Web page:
When we got there, I went in with my best friend to find her cousin. At the window the little old White lady (who I later learned owned the place with her husband) refused us entry. Not because we were Black of course, but because they didn't allow in and out entry. My best friend tried to appeal to her, promising to pay the door charge after obtaining the money before we left the building, but she wasn't budging. So we left.
Outside, we learned that the other car had disappeared. Apparently, one of the girls got a page and needed to find a phone. The other driver set off to find a gas station, thinking they'd be back by the time we emerged from the rink. Of course us not being allowed in kinda sped up the timetable. It was a cold night, so we all piled into the remaining car for warmth. We were sitting six deep in one of my classmate's grandmother's car, a long boat like Oldsmobile. (If you're over 35, you know the rides I'm talking about. If you're younger, Google it.)
As we sat shivering and hunched together like we were trying out for an early version of Survivor, we laughed, and talked about how silly it was that they wouldn't let us in when we promised to pay even though we weren't skating. I don't remember who it was, but someone realized that the other car had been gone for an inordinate amount of time just to go to the gas station. Another girl chimed in that the driver of said car was TERRIBLE with directions and they could be lost.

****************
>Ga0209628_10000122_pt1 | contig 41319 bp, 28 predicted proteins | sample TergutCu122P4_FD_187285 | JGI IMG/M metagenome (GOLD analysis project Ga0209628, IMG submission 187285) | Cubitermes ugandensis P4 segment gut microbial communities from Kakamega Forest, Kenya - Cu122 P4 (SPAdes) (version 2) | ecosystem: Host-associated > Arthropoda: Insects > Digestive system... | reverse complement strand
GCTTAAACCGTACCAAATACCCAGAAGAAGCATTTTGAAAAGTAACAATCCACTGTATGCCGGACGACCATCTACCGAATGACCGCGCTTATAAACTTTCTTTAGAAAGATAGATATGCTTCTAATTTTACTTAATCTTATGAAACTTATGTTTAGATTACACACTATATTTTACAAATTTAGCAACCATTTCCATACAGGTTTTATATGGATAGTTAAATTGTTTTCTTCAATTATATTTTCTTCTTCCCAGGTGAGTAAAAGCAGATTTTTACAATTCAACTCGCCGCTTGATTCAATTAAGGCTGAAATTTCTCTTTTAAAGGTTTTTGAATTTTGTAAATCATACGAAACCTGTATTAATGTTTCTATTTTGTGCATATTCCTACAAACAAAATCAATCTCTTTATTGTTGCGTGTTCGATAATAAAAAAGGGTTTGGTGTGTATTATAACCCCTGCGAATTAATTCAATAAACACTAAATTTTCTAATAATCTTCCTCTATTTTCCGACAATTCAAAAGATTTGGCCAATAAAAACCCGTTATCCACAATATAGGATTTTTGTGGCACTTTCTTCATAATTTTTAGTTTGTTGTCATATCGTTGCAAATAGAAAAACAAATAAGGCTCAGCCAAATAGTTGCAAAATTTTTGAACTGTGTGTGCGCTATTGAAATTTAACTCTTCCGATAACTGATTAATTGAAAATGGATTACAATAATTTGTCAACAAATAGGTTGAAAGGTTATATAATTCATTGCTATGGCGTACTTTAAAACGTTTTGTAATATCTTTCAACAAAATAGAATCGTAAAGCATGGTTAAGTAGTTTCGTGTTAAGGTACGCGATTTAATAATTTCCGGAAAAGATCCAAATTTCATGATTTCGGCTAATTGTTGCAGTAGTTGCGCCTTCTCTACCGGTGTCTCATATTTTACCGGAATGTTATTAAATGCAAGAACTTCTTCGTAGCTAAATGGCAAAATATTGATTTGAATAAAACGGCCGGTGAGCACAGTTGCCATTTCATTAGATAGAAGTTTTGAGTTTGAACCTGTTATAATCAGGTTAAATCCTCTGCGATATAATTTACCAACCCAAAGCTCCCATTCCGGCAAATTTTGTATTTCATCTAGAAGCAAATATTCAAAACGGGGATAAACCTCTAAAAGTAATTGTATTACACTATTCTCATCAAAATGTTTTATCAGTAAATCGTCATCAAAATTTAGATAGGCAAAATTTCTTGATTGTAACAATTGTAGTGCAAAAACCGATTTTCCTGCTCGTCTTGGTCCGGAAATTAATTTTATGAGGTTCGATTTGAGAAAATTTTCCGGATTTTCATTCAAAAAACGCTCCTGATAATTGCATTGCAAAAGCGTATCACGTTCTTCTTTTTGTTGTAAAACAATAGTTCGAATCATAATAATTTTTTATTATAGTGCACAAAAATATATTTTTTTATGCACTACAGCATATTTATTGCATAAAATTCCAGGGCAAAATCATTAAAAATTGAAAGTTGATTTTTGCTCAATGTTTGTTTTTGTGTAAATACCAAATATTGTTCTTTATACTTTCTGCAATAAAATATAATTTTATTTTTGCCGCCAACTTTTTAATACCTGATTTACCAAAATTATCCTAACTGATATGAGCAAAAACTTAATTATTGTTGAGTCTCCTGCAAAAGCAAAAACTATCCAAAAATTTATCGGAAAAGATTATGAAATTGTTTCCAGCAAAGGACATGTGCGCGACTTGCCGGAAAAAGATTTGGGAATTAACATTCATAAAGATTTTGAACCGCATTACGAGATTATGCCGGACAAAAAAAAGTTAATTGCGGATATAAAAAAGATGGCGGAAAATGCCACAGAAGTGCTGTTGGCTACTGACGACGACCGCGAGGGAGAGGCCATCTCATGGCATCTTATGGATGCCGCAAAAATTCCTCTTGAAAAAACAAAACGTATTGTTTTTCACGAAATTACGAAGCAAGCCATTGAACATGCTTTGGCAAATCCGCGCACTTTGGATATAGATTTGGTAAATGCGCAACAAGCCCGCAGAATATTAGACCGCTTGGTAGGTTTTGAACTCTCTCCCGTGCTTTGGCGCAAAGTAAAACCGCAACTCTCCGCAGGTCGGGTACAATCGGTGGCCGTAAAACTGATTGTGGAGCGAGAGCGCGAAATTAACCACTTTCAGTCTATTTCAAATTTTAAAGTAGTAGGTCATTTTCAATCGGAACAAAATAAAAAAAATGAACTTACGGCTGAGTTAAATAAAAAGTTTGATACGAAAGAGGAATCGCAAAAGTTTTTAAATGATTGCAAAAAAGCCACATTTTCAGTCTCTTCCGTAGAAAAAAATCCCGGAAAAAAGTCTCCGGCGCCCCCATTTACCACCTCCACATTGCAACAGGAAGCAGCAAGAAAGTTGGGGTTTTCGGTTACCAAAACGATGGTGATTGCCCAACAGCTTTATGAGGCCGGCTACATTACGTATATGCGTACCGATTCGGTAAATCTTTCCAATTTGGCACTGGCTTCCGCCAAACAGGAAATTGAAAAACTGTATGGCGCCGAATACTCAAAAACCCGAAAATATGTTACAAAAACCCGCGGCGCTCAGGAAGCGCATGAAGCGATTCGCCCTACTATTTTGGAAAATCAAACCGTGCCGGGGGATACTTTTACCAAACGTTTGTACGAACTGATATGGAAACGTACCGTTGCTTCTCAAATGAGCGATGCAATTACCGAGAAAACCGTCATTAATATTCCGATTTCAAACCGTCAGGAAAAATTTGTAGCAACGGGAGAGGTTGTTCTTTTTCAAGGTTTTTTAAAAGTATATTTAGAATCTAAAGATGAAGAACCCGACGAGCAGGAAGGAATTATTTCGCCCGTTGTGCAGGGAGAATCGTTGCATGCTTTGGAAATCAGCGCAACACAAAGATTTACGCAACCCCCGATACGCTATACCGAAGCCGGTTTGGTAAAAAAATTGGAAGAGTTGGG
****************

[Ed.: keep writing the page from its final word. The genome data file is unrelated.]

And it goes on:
Oh the days before cell phones and GPS, right?
So we decided to go to the nearest gas station to see if we could find them. We set off through the dark back roads of Burleson. We'd gone about a mile or two when we saw the other car pass us going back towards the rink.
So after a 7 point turn, we were able to reverse our direction in an attempt to catch up with them. (Why 7 point turn? Because it was a boat Oldmobile and we were on small country back roads... keep up.)